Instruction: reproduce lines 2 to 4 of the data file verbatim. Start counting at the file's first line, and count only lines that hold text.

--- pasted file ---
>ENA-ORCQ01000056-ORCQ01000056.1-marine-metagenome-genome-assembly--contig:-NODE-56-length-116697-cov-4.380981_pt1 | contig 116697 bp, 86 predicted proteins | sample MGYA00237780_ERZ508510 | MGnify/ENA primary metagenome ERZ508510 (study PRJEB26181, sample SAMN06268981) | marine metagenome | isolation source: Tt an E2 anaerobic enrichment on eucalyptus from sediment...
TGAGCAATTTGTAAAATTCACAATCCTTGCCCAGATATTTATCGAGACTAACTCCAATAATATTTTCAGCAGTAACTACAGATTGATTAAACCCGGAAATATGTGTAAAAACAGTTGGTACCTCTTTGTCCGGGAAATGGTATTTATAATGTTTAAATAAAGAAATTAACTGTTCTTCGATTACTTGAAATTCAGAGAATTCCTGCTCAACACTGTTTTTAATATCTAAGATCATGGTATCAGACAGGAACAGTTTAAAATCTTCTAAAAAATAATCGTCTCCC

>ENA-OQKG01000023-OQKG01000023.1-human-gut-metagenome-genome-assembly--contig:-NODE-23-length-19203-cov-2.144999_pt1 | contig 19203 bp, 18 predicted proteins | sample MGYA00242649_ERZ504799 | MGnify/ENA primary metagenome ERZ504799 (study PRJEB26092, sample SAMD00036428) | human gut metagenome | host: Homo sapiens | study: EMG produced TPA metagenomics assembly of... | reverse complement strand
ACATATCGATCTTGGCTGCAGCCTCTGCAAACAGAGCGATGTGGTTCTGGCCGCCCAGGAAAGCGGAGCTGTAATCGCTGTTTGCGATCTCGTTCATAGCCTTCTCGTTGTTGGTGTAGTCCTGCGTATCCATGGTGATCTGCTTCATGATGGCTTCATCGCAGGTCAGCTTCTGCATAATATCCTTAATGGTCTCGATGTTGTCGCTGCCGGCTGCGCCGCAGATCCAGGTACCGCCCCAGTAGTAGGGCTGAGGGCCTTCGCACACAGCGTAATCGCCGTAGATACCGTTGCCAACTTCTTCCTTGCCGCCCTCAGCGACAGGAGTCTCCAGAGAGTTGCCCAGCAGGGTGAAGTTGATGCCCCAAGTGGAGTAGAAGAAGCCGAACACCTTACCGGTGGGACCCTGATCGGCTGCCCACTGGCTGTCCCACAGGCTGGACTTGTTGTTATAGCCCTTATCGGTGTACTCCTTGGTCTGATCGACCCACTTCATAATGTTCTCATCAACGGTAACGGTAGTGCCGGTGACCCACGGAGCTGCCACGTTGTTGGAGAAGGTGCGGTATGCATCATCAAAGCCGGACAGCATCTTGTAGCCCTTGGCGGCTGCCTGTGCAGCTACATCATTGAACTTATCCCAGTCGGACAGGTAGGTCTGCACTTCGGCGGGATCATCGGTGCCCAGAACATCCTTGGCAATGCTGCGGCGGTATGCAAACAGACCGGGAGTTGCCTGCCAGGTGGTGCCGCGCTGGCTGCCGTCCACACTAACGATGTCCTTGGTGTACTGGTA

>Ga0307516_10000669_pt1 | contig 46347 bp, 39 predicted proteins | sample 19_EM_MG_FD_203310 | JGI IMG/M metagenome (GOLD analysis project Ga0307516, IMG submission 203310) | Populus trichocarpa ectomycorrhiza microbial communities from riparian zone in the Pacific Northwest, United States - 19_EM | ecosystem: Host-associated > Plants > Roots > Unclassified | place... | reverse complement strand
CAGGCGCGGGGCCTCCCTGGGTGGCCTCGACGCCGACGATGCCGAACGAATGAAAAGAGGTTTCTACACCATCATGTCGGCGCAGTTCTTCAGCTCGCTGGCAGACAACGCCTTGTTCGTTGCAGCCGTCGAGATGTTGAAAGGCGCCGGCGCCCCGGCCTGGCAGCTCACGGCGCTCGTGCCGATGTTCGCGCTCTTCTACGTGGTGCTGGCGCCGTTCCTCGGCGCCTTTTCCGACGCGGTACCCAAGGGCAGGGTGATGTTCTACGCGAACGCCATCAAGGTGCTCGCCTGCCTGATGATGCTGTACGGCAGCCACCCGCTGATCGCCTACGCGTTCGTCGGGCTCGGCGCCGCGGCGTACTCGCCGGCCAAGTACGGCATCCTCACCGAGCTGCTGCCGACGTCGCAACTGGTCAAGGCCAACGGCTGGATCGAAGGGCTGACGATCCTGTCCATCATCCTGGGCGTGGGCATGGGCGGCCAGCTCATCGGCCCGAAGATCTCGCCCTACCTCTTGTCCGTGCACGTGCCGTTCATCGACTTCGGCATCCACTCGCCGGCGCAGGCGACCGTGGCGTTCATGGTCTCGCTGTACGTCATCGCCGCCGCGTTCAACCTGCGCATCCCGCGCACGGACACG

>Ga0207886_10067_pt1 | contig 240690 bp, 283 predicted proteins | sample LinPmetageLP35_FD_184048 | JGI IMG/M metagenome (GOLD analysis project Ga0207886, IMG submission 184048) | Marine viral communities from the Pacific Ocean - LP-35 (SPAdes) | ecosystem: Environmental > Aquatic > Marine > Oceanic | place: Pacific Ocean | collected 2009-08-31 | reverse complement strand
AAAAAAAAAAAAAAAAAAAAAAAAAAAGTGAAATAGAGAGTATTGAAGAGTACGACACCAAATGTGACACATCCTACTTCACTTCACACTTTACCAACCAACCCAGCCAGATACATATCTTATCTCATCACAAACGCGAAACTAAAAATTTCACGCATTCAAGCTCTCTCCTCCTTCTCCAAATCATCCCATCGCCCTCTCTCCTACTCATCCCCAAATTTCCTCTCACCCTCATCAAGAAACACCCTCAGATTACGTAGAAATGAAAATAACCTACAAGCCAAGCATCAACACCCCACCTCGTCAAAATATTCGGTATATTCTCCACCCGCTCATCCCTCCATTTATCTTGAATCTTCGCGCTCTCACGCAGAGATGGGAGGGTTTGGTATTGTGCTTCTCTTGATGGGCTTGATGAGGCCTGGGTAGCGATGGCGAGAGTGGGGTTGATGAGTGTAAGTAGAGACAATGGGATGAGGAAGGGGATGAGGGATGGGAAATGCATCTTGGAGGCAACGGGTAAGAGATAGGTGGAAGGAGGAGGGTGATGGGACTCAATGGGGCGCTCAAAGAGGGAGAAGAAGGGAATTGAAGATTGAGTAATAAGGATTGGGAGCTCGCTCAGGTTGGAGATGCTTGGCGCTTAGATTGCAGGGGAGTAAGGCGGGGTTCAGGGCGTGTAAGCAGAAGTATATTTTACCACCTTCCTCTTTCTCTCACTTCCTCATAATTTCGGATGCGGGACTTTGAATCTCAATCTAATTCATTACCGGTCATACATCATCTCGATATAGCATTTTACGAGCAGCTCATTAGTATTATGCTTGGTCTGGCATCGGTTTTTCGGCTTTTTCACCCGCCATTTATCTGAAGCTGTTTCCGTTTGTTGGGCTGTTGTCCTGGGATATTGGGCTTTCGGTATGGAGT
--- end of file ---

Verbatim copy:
TGAGCAATTTGTAAAATTCACAATCCTTGCCCAGATATTTATCGAGACTAACTCCAATAATATTTTCAGCAGTAACTACAGATTGATTAAACCCGGAAATATGTGTAAAAACAGTTGGTACCTCTTTGTCCGGGAAATGGTATTTATAATGTTTAAATAAAGAAATTAACTGTTCTTCGATTACTTGAAATTCAGAGAATTCCTGCTCAACACTGTTTTTAATATCTAAGATCATGGTATCAGACAGGAACAGTTTAAAATCTTCTAAAAAATAATCGTCTCCC

>ENA-OQKG01000023-OQKG01000023.1-human-gut-metagenome-genome-assembly--contig:-NODE-23-length-19203-cov-2.144999_pt1 | contig 19203 bp, 18 predicted proteins | sample MGYA00242649_ERZ504799 | MGnify/ENA primary metagenome ERZ504799 (study PRJEB26092, sample SAMD00036428) | human gut metagenome | host: Homo sapiens | study: EMG produced TPA metagenomics assembly of... | reverse complement strand
ACATATCGATCTTGGCTGCAGCCTCTGCAAACAGAGCGATGTGGTTCTGGCCGCCCAGGAAAGCGGAGCTGTAATCGCTGTTTGCGATCTCGTTCATAGCCTTCTCGTTGTTGGTGTAGTCCTGCGTATCCATGGTGATCTGCTTCATGATGGCTTCATCGCAGGTCAGCTTCTGCATAATATCCTTAATGGTCTCGATGTTGTCGCTGCCGGCTGCGCCGCAGATCCAGGTACCGCCCCAGTAGTAGGGCTGAGGGCCTTCGCACACAGCGTAATCGCCGTAGATACCGTTGCCAACTTCTTCCTTGCCGCCCTCAGCGACAGGAGTCTCCAGAGAGTTGCCCAGCAGGGTGAAGTTGATGCCCCAAGTGGAGTAGAAGAAGCCGAACACCTTACCGGTGGGACCCTGATCGGCTGCCCACTGGCTGTCCCACAGGCTGGACTTGTTGTTATAGCCCTTATCGGTGTACTCCTTGGTCTGATCGACCCACTTCATAATGTTCTCATCAACGGTAACGGTAGTGCCGGTGACCCACGGAGCTGCCACGTTGTTGGAGAAGGTGCGGTATGCATCATCAAAGCCGGACAGCATCTTGTAGCCCTTGGCGGCTGCCTGTGCAGCTACATCATTGAACTTATCCCAGTCGGACAGGTAGGTCTGCACTTCGGCGGGATCATCGGTGCCCAGAACATCCTTGGCAATGCTGCGGCGGTATGCAAACAGACCGGGAGTTGCCTGCCAGGTGGTGCCGCGCTGGCTGCCGTCCACACTAACGATGTCCTTGGTGTACTGGTA